‘Before I Go To Sleep’ Review: Nicole Kidman, Colin Firth in Satisfying Amnesia Thriller

Not much new to be found here, but this brisk drama features a top-drawer cast, including Mark Strong as a potentially nefarious doctor

“Before I Go To Sleep” begins with Nicole Kidman‘s Christine waking up in a man’s arms with no small amount of concern on her face. Confused, perhaps embarrassed, she silently gathers her clothes and makes for the bathroom. But as she sees, on the tile wall, a selection of photos of her and the man in her bed taped up with name cards, we realize she’s not confused and embarrassed because she can’t remember the name of the man she’s woken up with; she’s confused and scared because she can’t remember her own name.

Moody and frosted with early-morning light, the opening scenes of “Before I Go To Sleep,” an adequate thriller with flashes of excellence in it from director Rowan Joffé (“Brighton Rock”), set the tone and pace of the film. Christine leaves the bathroom, where her husband Ben (Colin Firth) patiently explains that they’ve been married for years and that she has a condition where sleeping erases her memory. He is, of course, not telling her the whole story.

See video: Nicole Kidman Freaks After Waking Up With Colin Firth in ‘Before I Go to Sleep’ Trailer (Video)

Amnesia has driven plots throughout a broad spread of genres, from Nolan’s thriller “Memento” to the Sandler comedy “50 First Dates,” films like “Clean Slate,” and short stories like John Varley’s “Just Another Perfect Day.”  The biggest difference between “Memento” and “Sleep” is, however, that Christine isn’t pursuing her own past so much as she’s having it thrust upon her.

Very early on, the plot, naturally, thickens. Ben shows her a list of potential activities on a dry-erase board in the kitchen that also notes her allergies — “You like to keep busy,” he notes, with a mix of sadness and resignation and leaves for work. Christine then gets a call from the calm, measured Dr. Nasch (Mark Strong), who introduces himself and tells her that she can find a camera in the back of her wardrobe like a message in a bottle she’s left for herself. Dr. Nasch is helping Christine — but without Ben’s knowledge.

before-i-go-to-sleep-BIGTS_04894_rgbAs required in a thriller like this, Dr. Nasch seems kind and caring but he’s also curiously cool and detached. (Strong, so often pressed into villainous service, is excellent here.) Firth’s frustrated and busy Ben has clearly gone to great lengths to build a sheltered new life for Christine, but he can’t keep her safe from the world or from the past.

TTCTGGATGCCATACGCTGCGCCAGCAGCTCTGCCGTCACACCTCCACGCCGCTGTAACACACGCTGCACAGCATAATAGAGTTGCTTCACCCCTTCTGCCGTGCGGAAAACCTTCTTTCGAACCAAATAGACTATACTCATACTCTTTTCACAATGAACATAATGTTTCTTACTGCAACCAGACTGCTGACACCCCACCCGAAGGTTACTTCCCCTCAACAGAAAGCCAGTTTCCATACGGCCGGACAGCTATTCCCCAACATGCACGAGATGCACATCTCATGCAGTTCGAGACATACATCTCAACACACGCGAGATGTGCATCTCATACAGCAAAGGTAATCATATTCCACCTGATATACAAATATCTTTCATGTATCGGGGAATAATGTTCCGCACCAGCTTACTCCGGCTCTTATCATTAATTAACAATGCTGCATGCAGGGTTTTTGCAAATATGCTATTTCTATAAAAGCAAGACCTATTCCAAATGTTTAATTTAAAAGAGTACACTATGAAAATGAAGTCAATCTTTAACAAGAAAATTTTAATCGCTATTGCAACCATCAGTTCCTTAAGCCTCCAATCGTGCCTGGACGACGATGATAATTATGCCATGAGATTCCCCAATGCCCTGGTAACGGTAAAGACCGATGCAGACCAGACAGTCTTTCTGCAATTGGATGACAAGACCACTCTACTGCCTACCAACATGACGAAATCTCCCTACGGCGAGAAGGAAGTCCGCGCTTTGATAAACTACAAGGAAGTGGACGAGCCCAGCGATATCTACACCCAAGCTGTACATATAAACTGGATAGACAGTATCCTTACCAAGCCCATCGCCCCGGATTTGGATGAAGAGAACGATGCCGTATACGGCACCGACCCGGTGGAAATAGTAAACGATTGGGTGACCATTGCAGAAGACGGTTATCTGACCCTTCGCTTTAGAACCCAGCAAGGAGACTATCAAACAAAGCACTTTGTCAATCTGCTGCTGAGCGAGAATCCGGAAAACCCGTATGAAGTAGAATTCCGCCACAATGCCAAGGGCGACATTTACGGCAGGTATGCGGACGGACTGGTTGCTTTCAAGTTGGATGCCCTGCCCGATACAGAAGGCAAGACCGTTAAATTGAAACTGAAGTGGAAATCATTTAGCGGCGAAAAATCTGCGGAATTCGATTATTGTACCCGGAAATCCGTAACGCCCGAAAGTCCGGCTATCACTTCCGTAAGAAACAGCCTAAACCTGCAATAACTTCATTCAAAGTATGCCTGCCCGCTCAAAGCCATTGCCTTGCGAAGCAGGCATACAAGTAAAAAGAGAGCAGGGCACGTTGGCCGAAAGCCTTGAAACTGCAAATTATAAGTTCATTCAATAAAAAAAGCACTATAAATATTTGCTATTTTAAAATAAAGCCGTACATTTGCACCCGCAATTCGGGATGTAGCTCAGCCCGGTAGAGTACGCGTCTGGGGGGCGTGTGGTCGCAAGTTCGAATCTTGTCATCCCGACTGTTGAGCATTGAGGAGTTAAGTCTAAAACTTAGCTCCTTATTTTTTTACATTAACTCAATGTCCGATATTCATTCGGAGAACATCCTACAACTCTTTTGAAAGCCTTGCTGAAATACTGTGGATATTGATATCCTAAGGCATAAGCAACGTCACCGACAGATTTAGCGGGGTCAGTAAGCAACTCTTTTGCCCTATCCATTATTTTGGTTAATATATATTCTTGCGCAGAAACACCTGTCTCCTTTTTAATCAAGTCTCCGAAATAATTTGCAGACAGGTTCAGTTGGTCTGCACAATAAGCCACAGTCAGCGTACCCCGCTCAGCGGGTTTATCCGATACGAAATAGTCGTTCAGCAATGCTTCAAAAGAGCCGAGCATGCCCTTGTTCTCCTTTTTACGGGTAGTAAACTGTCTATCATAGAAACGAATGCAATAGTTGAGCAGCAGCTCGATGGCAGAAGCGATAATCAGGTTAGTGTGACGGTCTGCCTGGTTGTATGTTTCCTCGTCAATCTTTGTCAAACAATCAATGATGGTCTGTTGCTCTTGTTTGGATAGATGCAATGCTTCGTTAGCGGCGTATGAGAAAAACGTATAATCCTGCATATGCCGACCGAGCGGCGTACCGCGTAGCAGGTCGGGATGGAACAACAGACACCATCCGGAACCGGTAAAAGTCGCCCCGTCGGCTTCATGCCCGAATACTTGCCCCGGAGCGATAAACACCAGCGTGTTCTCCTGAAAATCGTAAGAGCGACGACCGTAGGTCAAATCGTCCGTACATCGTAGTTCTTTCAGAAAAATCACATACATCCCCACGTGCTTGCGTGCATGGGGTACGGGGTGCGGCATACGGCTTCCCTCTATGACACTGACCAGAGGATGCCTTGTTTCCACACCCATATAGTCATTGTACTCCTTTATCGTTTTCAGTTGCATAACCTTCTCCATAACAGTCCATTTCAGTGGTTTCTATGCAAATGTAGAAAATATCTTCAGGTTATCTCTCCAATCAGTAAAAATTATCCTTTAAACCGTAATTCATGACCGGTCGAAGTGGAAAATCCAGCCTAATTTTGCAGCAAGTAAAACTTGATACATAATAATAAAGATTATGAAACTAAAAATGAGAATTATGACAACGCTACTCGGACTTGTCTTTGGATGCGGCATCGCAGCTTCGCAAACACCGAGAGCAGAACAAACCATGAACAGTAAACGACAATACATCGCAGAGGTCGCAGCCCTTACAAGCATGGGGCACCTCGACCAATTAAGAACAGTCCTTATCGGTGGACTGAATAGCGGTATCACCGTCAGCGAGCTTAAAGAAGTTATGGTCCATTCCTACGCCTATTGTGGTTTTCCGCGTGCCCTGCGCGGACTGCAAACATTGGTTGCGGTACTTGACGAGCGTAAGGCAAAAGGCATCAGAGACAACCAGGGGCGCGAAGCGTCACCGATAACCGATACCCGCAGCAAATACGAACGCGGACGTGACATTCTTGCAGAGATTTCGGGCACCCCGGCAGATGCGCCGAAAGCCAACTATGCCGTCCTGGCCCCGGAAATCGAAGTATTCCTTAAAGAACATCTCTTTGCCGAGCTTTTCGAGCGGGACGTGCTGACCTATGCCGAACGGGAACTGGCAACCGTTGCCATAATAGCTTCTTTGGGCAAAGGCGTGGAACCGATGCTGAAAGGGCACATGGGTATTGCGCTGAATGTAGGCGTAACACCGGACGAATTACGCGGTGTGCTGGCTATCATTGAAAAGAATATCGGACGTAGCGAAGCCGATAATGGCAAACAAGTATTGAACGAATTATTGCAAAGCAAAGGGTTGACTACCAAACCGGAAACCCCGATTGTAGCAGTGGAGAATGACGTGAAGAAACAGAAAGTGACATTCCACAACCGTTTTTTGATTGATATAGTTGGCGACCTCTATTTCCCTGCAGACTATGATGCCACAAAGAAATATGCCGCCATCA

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While Strong gives the best performance here, both Kidman and Firth invest their parts with strong acting and more than a few surprises. Kidman, especially, gets to show some of the earthy strength demonstrated in her best roles, as well as the vulnerability required to make Christine’s journey engaging. The casting offers great help to “Before I Go To Sleep,” even if it does seem a step removed from the budgets and scale of some of Firth and Kidman’s other less modest work.

Joffé has a nicely tuned eye, and the careful look of the film (shot by Ben Davis of “A Long Way Down” and “Guardians of the Galaxy”) may be its best attribute; all the action unfolds under slate-grey British skies or in coolly off-white rooms, with only a few touches of richer browns and vulgar reds when Christine flashes back to the night of the assault that took her memory. Based on S.J. Watson’s novel, Joffé’s screenplay hits all the right notes as Christine’s old life re-emerges bit by bit out of other people’s conversations and carefully-hidden photos.

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“Before I Go To Sleep” also boasts a superb thriller score from Ed Shearmur, one where loud cymbal crashes mix with creaks in a quiet house, with slashing violins to go with the slashing violence. And the film’s ratio of build-up to finale is also nicely modulated, with Christine’s voyage of self-discovery slowly sailing into uncharted waters before it drops, fast and hard, off the edge of the world she knows.

Perfectly fine as a bit of brisk British diversion in the theater — or, more likely, as a quiet night in with a cup of tea and some classy scares once the film finds a life on video — “Before I Go To Sleep”‘s combination of talents on both sides of the camera means that while it may not rocket you to the edge of your seat as quickly and cruelly as the recent “Gone Girl,” it’s hardly a snooze.